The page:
but it does not necessarily lead to universalism. Nevertheless, the Barthian approach (as well as Lewis’
allegory) leave ample room for “those who haven’t heard” to be saved, for it is
only those who in decision and disposition finally choose against God who will lose the benefits of salvation.
It’s tempting to present Barth’s view as a “third way”
through Pelagian, Arminian, and High Calvinist views of election. However, Barth’s view also does not
seem to do justice to the fullness of Biblical teaching about God’s sovereignty
and election. Scripture
seems to suggest quite strongly that God chooses a particular people in Christ.
On this question of particularity, a “missional” approach to
election seems to be emerging. In
this view, “election” refers primarily to God’s choice of some people to engage in His mission of redeeming
all of creation. When we reflect
on the doctrine of election, the point is not to divine “who’s in and who’s
out” in terms of final judgment.
The final judgment is God’s prerogative alone. What we can know
is that, having received the grace of the Gospel, we are chosen to bring the
Gospel, in all its fullness, into all of creation. (For some hints at this approach, see Leslie Newbiggin, The
Gospel in a Pluralist Society, and Christopher J.H. Wright, The
Mission of God.)
We, the Church, have been elected for mission. But
this emphatically does not mean that
those outside the visible Church are forever outside the reach of God’s grace. Barth’s approach is helpful here: God has already said “yes” to all of humanity in Christ. The eschatological victory over sin,
evil and death is sealed. In my
view — given what I know of God’s character revealed in Christ – at the final judgment, only those who
persistently reject God’s grace will remain outside the Kingdom. Karl Barth, C.S. Lewis, Hans Urs von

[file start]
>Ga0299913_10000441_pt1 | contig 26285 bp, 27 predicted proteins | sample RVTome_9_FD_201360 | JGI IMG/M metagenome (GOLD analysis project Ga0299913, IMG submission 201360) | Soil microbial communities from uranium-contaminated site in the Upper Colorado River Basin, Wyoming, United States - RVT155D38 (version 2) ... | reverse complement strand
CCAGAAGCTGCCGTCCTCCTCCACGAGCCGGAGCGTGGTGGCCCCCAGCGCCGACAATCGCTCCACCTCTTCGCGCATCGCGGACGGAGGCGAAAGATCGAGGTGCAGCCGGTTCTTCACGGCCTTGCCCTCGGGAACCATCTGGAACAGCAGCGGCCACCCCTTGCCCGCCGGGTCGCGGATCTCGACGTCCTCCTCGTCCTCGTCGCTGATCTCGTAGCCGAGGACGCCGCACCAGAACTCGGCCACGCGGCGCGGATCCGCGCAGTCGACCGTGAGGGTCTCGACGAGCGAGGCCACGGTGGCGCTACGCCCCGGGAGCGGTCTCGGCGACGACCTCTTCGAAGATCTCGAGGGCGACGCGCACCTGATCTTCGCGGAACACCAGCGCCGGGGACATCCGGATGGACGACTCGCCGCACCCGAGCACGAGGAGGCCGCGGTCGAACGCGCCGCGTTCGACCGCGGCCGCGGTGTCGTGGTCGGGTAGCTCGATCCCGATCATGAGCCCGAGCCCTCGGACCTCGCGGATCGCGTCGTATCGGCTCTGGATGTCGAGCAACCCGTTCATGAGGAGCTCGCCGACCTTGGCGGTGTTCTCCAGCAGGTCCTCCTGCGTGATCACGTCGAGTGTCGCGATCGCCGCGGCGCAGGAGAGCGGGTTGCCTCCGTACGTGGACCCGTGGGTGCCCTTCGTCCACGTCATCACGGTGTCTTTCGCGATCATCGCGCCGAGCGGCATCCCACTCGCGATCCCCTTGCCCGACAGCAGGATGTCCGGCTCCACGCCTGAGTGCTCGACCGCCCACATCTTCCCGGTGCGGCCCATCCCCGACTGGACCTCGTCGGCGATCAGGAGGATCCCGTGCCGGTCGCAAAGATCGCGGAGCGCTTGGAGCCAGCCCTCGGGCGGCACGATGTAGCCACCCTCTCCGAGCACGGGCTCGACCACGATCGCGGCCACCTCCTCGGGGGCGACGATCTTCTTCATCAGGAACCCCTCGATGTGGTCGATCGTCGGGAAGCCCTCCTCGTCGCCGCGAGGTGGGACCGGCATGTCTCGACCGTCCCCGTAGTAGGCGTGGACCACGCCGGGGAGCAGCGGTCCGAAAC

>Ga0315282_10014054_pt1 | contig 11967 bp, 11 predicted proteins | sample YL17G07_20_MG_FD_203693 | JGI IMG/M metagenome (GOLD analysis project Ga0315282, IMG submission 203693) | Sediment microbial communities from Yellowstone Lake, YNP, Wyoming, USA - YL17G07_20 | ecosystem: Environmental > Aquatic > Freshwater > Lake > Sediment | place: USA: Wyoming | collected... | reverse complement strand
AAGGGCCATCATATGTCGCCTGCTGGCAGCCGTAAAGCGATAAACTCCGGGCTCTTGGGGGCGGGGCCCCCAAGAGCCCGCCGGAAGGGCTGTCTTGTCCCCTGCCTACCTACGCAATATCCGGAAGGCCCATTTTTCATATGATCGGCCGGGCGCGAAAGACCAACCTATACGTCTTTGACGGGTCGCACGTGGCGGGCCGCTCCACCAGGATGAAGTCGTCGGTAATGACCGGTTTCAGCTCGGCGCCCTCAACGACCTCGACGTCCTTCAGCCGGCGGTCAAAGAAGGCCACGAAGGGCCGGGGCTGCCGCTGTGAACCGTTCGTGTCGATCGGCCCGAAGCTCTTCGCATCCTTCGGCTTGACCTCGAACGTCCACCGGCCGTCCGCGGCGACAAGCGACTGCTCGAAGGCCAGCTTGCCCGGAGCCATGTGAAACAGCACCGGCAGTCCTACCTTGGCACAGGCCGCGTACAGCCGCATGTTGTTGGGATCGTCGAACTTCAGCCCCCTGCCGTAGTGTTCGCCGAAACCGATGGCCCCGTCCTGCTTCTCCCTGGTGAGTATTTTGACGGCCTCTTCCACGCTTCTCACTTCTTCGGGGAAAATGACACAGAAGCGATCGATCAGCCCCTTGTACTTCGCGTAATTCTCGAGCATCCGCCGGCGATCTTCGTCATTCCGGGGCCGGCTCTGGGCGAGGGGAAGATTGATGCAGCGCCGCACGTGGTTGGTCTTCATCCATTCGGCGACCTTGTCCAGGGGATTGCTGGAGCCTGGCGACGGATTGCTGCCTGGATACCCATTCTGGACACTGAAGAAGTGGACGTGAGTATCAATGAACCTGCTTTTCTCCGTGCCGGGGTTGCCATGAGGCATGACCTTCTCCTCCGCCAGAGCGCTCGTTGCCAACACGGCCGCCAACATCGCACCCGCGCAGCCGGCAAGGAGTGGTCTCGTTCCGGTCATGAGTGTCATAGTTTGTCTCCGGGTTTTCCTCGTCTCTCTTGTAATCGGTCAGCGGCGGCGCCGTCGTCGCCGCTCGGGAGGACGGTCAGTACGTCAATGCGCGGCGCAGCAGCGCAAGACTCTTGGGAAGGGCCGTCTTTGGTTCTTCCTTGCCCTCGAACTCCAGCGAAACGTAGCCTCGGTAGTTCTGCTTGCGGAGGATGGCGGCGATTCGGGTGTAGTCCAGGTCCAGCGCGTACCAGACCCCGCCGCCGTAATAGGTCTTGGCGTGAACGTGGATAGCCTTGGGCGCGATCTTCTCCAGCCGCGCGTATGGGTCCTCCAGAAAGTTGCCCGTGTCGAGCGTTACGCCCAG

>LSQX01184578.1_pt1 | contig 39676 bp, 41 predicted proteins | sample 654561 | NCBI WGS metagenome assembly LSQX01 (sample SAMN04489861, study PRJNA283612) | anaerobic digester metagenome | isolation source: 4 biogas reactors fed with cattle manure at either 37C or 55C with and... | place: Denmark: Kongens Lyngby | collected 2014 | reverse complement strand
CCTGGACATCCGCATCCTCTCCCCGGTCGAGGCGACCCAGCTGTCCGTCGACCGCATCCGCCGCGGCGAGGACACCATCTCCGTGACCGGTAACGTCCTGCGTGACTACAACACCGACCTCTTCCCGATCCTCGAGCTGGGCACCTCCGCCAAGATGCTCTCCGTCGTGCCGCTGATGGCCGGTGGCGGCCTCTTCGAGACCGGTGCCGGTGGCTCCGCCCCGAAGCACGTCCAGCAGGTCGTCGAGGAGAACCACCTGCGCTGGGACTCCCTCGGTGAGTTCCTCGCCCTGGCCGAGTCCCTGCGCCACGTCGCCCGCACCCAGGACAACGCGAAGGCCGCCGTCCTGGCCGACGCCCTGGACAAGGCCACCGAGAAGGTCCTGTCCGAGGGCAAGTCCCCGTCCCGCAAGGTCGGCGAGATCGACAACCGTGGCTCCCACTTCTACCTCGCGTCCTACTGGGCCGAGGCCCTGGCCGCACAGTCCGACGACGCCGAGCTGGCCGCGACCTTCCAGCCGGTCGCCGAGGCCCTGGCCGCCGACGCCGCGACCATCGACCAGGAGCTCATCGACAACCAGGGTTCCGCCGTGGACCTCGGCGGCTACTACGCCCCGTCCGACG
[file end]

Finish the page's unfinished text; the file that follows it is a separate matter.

Balthasar, Leslie Newbiggin, Donald Bloesch, Dallas Willard, and the like, were
right: it is wrong to suggest that
all people who do not (as far as we can see) have access to the Gospel in this
life are simply cast off by God. (Whether
God’s salvation encompasses an ongoing post-mortem “harrowing of Hell,” as many
Eastern Church Fathers and contemporary Eastern Orthodox and Roman Catholic theologians
suggest, I do not know, though I personally suspect something like this is so.
) Yet, as always, it is not for me
to pretend to constrain what God can or cannot do, or to pry too deeply into
His mysteries. Judgment and
salvation belong to God alone.
Meanwhile, we who know Christ go into the world with great
hope and anticipation for the wedding feast to come, as people chosen by God
for His mission of redeeming all of creation, trusting that nothing God has
done or will do is in the slightest way unloving, unjust, unfair, or wrong, working
out our own salvation, and content to leave the mystery of final judgment to our
good and beautiful God.
What do you think
about a “missional” approach to election?
How can we best answer the difficult question of why God’s great
salvation seems to reach so few people in this life?